I'll open this up to all of you: What should the public know about fuel assistance? What do they find surprising to learn during the application process?

Peter Wingate, CAPV: I would say from the perspective, where we work in Hampshire and Franklin County, that a lot more people are eligible for these programs than realize it, that the income guidelines are fairly generous.

I'm just going to throw a couple of numbers out there: For a household of four, you can earn a little over $81,000 and still be eligible for these programs. So, a lot of people are self-selecting-out when we would want them to apply.

Theresa Lefebvre, BCAC: A lot of people don't realize that they're eligible for the program and they're actually shocked when they find out that they are. And they're telling more and more people, which is really, really good.

Stephen Huntley, VOC: I also want to throw out that those that are deemed eligible for fuel assistance also get a discount on their utility bill. And not everybody realizes that or understands that as being part of the program. But within the major utility companies, there's a discount offered on their electric bill.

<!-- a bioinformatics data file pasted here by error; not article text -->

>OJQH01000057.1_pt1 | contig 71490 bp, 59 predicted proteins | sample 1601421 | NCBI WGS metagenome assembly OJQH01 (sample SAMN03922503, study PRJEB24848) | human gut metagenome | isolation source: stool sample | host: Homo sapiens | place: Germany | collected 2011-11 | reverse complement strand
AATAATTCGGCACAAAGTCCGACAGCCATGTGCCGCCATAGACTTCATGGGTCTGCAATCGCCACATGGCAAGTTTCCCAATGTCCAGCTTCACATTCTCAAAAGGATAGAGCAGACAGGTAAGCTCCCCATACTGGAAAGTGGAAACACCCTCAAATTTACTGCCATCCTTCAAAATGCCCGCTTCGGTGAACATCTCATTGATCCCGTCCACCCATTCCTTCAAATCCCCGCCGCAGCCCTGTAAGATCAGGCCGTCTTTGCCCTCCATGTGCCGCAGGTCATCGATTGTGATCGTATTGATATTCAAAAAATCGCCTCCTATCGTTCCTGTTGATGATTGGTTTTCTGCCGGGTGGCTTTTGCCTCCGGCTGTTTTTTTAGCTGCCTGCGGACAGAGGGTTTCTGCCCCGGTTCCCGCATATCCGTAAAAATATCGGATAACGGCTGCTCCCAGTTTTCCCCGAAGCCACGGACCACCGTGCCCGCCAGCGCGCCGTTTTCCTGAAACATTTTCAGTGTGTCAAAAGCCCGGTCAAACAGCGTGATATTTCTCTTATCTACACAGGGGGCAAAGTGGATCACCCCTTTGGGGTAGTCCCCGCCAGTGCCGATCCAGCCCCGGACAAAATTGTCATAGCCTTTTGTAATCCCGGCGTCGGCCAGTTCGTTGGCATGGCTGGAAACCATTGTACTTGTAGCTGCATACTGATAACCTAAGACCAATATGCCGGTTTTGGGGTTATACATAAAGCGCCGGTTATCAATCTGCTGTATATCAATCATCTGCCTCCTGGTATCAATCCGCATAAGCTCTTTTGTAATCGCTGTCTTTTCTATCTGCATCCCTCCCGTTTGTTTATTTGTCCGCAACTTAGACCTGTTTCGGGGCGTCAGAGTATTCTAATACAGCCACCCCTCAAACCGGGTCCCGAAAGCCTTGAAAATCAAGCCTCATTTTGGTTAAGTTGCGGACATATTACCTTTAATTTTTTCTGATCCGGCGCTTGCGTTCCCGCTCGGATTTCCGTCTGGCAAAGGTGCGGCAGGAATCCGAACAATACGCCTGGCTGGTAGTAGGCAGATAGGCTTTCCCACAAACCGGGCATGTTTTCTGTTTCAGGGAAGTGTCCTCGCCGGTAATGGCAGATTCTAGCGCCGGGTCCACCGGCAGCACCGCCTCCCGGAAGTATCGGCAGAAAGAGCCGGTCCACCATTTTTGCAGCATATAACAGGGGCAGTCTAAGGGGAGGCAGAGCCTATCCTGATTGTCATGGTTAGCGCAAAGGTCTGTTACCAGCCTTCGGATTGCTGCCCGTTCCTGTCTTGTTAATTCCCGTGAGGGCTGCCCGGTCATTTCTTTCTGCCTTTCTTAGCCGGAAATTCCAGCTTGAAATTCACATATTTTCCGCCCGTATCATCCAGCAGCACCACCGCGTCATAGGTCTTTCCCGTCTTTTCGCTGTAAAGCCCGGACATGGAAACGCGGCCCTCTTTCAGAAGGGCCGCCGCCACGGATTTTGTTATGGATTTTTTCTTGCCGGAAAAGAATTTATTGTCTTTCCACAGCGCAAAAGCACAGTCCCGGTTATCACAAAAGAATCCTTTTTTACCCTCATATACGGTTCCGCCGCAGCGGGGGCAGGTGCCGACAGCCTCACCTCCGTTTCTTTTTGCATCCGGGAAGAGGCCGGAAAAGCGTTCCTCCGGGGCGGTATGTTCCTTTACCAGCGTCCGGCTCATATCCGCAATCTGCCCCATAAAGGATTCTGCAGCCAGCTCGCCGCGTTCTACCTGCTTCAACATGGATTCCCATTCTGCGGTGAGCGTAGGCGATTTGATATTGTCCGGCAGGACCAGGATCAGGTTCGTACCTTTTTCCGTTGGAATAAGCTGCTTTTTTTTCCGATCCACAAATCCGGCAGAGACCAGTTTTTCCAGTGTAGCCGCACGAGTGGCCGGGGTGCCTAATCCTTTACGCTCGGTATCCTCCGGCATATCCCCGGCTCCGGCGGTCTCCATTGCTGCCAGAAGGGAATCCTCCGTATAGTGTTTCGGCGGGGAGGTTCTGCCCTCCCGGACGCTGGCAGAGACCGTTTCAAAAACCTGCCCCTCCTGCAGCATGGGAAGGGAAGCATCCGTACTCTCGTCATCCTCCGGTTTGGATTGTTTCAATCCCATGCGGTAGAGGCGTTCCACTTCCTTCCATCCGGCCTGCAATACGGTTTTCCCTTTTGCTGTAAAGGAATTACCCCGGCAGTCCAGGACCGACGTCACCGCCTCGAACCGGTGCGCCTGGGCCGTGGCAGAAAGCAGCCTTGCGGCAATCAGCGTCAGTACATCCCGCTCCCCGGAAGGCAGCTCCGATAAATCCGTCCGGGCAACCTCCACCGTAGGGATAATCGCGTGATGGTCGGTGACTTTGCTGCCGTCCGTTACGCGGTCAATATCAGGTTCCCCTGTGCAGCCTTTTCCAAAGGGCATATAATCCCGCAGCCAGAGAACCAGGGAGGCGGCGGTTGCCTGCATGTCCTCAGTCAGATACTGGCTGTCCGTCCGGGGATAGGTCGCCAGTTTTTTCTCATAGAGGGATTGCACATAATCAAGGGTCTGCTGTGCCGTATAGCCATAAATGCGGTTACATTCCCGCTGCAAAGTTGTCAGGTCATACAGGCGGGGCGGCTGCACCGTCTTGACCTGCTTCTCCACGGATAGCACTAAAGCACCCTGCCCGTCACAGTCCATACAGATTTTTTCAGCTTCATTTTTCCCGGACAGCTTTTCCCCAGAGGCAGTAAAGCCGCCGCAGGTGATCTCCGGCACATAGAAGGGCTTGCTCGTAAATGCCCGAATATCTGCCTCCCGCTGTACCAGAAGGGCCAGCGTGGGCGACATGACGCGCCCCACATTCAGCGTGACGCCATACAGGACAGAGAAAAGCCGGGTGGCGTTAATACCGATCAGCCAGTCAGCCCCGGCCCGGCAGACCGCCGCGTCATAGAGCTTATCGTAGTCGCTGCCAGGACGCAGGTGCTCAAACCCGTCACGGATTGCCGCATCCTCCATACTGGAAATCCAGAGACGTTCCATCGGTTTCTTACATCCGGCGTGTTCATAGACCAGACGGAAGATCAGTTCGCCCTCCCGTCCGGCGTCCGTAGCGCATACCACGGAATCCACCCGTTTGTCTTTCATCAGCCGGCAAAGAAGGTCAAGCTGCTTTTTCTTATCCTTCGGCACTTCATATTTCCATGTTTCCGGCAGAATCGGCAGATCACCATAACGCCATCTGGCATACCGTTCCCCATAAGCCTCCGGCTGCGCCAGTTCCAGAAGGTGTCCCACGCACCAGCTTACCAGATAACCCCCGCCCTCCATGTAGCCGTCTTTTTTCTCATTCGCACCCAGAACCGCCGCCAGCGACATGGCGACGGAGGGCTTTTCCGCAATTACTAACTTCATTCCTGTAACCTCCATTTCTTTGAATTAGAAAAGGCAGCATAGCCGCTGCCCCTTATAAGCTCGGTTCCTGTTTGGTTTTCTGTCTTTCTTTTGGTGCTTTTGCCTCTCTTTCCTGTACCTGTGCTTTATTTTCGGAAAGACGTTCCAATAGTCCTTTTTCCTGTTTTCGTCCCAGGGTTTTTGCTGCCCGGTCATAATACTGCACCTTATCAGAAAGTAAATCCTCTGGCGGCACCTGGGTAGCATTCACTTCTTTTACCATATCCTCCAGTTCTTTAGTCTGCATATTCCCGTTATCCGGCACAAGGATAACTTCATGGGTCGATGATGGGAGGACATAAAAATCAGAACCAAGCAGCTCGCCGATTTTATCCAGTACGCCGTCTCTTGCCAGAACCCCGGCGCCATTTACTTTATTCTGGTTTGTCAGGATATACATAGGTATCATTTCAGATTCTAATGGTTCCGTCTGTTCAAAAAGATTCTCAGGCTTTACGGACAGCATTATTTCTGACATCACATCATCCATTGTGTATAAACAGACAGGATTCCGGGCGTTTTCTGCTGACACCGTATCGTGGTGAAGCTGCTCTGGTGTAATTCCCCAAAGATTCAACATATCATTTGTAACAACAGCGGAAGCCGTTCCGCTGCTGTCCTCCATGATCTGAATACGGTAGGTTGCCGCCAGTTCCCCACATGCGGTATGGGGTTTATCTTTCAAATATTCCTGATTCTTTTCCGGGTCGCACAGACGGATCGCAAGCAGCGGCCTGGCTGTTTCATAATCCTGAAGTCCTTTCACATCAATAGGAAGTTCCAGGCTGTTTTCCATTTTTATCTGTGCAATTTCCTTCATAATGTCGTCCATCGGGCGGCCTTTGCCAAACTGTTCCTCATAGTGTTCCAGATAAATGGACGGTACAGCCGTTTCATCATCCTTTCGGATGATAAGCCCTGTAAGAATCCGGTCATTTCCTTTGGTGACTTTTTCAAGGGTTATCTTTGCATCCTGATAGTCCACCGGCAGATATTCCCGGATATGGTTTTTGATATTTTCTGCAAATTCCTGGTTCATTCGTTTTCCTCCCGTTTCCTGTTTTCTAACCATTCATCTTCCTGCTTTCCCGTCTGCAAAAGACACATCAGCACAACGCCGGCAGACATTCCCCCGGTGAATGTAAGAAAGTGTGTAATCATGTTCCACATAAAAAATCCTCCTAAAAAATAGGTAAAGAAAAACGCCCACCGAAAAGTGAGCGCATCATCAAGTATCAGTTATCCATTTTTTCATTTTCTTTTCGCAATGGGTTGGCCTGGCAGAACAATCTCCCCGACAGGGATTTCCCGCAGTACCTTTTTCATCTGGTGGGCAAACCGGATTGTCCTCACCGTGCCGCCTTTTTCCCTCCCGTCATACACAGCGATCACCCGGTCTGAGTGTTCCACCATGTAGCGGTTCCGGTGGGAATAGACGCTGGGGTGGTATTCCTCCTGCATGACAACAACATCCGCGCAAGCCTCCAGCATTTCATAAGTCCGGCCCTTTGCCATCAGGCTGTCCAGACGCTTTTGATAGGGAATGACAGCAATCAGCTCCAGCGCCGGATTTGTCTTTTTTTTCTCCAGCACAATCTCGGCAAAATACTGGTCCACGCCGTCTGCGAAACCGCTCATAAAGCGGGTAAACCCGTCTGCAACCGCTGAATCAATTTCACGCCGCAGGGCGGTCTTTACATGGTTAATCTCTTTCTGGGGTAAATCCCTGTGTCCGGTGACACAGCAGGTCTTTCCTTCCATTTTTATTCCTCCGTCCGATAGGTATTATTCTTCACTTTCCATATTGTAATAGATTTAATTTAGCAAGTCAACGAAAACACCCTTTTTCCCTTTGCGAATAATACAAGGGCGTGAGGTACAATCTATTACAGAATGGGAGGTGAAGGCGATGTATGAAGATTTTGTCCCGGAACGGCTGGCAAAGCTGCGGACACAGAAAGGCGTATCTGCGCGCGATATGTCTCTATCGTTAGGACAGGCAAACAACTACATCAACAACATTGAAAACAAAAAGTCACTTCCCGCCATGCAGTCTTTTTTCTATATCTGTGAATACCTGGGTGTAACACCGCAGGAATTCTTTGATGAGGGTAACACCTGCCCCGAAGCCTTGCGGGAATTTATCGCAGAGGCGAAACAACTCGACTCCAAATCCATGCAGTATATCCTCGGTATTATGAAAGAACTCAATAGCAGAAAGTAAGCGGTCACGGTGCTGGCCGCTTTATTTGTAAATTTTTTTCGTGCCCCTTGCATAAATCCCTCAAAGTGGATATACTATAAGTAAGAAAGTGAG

And this is open to not just household owners, but it's to some renters, too, right?

Stephen Huntley, VOC: That's right. That's right. We have renters that pay for oil. We also have renters that are "heat included." We will send them a portion of their rent later in the year, as the program winds down, it's usually March-ish that we send that out.

Carrie Healy hosts the local broadcast of "Morning Edition" at NEPM. She also hosts the station’s weekly government and politics segment “Beacon Hill In 5” for broadcast radio and podcast syndication.